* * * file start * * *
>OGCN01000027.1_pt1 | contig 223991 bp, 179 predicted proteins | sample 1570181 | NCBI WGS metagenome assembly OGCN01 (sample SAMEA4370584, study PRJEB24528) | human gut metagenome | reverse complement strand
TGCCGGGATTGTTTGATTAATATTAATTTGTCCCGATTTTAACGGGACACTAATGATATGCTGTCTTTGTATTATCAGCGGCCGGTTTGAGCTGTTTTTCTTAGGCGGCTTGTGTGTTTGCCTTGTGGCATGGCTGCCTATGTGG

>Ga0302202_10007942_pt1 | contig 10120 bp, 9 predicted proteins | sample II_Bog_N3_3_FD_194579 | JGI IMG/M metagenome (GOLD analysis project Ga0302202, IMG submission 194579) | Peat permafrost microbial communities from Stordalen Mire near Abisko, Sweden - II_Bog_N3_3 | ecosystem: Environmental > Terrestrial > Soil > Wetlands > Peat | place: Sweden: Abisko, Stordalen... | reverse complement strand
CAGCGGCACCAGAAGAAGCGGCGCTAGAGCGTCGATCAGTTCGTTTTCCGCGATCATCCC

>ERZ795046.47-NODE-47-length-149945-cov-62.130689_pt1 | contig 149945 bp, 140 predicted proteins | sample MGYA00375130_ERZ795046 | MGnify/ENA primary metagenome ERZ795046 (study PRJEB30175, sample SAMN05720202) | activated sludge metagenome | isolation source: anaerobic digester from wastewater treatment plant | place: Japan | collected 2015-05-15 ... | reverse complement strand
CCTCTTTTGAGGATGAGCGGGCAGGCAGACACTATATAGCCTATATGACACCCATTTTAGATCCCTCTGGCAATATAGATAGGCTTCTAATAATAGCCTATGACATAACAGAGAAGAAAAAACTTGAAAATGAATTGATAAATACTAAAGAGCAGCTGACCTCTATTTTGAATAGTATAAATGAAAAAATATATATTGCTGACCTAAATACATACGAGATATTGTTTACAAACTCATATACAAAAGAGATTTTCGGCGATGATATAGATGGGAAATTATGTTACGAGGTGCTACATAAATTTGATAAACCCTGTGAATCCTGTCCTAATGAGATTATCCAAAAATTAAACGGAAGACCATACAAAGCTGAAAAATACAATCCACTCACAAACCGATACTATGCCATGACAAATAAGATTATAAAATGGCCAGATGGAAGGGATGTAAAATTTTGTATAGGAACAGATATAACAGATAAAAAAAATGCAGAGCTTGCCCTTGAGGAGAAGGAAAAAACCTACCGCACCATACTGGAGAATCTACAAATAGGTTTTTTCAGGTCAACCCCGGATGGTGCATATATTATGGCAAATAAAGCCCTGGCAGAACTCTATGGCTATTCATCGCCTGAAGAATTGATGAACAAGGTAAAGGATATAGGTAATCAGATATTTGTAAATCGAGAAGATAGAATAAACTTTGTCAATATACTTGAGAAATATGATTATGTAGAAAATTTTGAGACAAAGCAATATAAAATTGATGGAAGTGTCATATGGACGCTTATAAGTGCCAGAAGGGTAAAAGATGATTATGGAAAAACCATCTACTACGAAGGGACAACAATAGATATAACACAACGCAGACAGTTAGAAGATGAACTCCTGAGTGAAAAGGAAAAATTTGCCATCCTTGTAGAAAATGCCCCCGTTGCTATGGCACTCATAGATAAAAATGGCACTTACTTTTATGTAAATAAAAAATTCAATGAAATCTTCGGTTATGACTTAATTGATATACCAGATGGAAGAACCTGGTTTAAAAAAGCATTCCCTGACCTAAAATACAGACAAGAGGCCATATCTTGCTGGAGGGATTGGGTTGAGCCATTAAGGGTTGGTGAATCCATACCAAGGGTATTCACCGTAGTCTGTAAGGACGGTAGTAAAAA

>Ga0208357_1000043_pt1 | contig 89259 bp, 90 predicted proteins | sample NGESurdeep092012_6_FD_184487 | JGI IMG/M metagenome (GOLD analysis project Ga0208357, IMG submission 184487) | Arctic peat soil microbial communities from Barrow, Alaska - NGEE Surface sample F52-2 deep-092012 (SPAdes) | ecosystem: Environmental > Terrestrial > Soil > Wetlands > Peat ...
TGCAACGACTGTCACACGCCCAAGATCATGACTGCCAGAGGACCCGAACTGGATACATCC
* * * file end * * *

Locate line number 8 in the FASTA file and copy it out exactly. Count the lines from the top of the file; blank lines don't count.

TGCAACGACTGTCACACGCCCAAGATCATGACTGCCAGAGGACCCGAACTGGATACATCC